UNIVERSITY PARK, Pa. -- Four research teams in Penn State's College of Agricultural Sciences recently were awarded a total of more than $1.4 million in Conservation Innovation Grants from the U.S. Department of Agriculture. The grants will fund research aimed at developing innovative conservation technologies and approaches that address existing and emerging natural-resource issues.
The awards are among 52 grants that were announced recently by USDA's Natural Resource Conservation Service to help some of America's top agricultural and conservation institutions, foundations and farmers develop unique approaches to enhancing and protecting natural resources on agricultural lands.
"The grants will help to spur creativity and problem solving to benefit conservation-minded farmers and ranchers," said Agriculture Secretary Tom Vilsack. "Everyone who relies upon the sustainability of our nation's natural resources for clean water, food and fiber, or their way of life, will benefit from these grants."
The following Penn State projects received grants:
-- "Use of a Stackable Material Anaerobic Digester for Combined Heat and Power Generation, Manure Odor Reduction and Food Waste Energy Recovery," $1 million.
"We will be operating and experimenting with a type of anaerobic digester -- often referred to as a stackable manure digester, or dry digester -- that is uncommon in the United States but has been proven in Europe," said project leader Glen Cauffman, manager of Penn State farm operations.
"It produces biogas used to fuel the engine of a generator to produce electricity," he said. "The stackable material digester can be fed by a variety of materials as feedstocks."
For many livestock operations that also have the capability of growing biomass crops, the stackable material digester is a good alternative for on-farm or regional production of biogas from manure and other sources, Cauffman explained.
-- "Pennsylvania Small Farm Environmental Stewardship Program: Implementing and Marketing Environmental Stewardship on Small Farms and Equine Operations," $363,424.
"The major goal of this project is to provide new farm owners and managers of small, high-density livestock and horse operations with the knowledge, skills and equipment necessary to implement pasture, nutrient and sediment management systems for their operations, and to use conservation principals as a marketing tool," said Ann Swinker, extension horse specialist, who will collaborate with Donna Foulk, extension educator in Northampton County, and Daniel Kniffen, extension beef specialist.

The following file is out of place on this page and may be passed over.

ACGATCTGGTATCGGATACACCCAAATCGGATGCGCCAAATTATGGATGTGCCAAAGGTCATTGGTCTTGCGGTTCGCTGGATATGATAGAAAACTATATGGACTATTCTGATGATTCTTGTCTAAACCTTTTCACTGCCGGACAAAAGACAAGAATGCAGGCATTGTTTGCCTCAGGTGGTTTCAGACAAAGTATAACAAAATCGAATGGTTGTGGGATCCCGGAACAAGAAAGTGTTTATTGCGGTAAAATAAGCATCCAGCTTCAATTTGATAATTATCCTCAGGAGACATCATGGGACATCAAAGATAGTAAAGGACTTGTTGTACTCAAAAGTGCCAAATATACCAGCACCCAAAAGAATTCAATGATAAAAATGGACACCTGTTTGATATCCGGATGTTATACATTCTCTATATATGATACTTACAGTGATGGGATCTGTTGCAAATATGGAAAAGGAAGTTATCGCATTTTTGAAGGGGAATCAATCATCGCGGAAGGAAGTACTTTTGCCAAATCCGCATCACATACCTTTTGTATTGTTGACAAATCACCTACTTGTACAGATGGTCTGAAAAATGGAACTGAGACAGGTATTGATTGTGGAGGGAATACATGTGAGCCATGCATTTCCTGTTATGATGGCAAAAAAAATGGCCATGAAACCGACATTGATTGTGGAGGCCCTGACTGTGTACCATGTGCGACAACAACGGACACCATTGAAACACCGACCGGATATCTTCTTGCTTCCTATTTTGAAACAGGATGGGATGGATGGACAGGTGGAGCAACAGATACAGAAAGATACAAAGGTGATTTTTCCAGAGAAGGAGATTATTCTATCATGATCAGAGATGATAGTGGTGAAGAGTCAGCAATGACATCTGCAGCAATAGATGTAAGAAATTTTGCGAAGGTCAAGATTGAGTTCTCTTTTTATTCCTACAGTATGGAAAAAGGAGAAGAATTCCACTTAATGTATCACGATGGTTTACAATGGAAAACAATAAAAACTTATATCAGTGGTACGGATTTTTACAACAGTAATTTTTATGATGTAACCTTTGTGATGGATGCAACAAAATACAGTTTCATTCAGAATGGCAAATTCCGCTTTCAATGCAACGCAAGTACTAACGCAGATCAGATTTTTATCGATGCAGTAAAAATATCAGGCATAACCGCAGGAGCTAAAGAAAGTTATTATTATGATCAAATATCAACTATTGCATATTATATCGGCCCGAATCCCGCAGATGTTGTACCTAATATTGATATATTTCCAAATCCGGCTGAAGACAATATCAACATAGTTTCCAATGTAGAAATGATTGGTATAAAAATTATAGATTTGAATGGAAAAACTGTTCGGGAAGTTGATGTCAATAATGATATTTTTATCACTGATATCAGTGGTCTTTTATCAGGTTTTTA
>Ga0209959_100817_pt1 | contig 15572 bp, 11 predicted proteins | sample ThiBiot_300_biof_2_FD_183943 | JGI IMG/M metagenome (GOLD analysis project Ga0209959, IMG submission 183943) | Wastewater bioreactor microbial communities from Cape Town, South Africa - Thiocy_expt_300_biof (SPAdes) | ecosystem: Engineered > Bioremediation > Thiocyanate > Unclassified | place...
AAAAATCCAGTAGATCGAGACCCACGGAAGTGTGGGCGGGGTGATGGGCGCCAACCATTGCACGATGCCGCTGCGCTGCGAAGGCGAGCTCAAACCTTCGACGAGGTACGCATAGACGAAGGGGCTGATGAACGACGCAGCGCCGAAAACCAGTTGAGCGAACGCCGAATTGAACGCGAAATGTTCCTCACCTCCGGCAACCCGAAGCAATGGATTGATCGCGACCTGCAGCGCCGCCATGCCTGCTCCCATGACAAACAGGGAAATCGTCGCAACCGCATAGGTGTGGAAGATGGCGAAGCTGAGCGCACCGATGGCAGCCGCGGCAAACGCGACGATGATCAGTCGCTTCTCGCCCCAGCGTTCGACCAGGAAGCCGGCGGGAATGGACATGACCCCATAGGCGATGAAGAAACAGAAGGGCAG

-- "Swine Manure Odor Reduction Using a Humic Amendment On-Farm Demonstration," $40,000.
"This project focuses on implementing the use of new technologies or approaches for removal of odors from confined animal operations and land-applied manure," said Robin Brandt, project co-leader and lecturer in the Department of Agricultural and Biological Engineering.
"We'll work to determine practice effectiveness and develop cost data and standards for implementation," he said. "The project will demonstrate the efficacy of a commercial humic-material product for control of liquid swine manure odors at two 2,250-pig, tunnel ventilated, deep-pit finishing barns in Mifflin County, Pennsylvania."
Project co-leaders also include Eileen Wheeler, professor of agricultural engineering, Herschel Elliott, professor of agricultural engineering, and Robert Mikesell, senior instructor in dairy and animal science.
-- "Engine and Heating Fuel from Farm-Grown Crops," $27,728.
Collaborators on this grant are Douglas Schaufler, an engineer working in the farm operations unit at Penn State, Calvin Ernst, Crawford County farmer and proprietor of Ernst Conservation Seeds in Meadville, and Lloyd Byers, a farmer in Perry County.
The project is aimed at demonstrating to agricultural producers that oilseed crops are viable energy producers. Researchers will develop filtration systems to clean vegetable oil, one farmer will utilize home-grown oil to heat his home, and another will operate two tractors on farm-produced vegetable oil.
"Oilseed crops such as canola, camelina and sunflower have been raised successfully in Pennsylvania," Schaufler said. "Acceptance of these crops for fuel by farmers is slow, often because there are limited markets for the oil and for the meal that is produced when extracting the oil."
Oil from oilseed crops has not displaced petroleum-based fuels in on-farm energy uses in Pennsylvania, Schaufler noted. But now, with increasing fuel oil and diesel fuel costs, farm-grown energy crops are a tool that can help farmers add stability and control to these energy costs.
"Tractors have been successfully run for three years at Penn State on straight vegetable oil produced from canola grown in central Pennsylvania," he said. "Farmers are asking more questions, and some are interested in modifying some of their equipment to use straight vegetable oil that they extract from crops raised on the farm."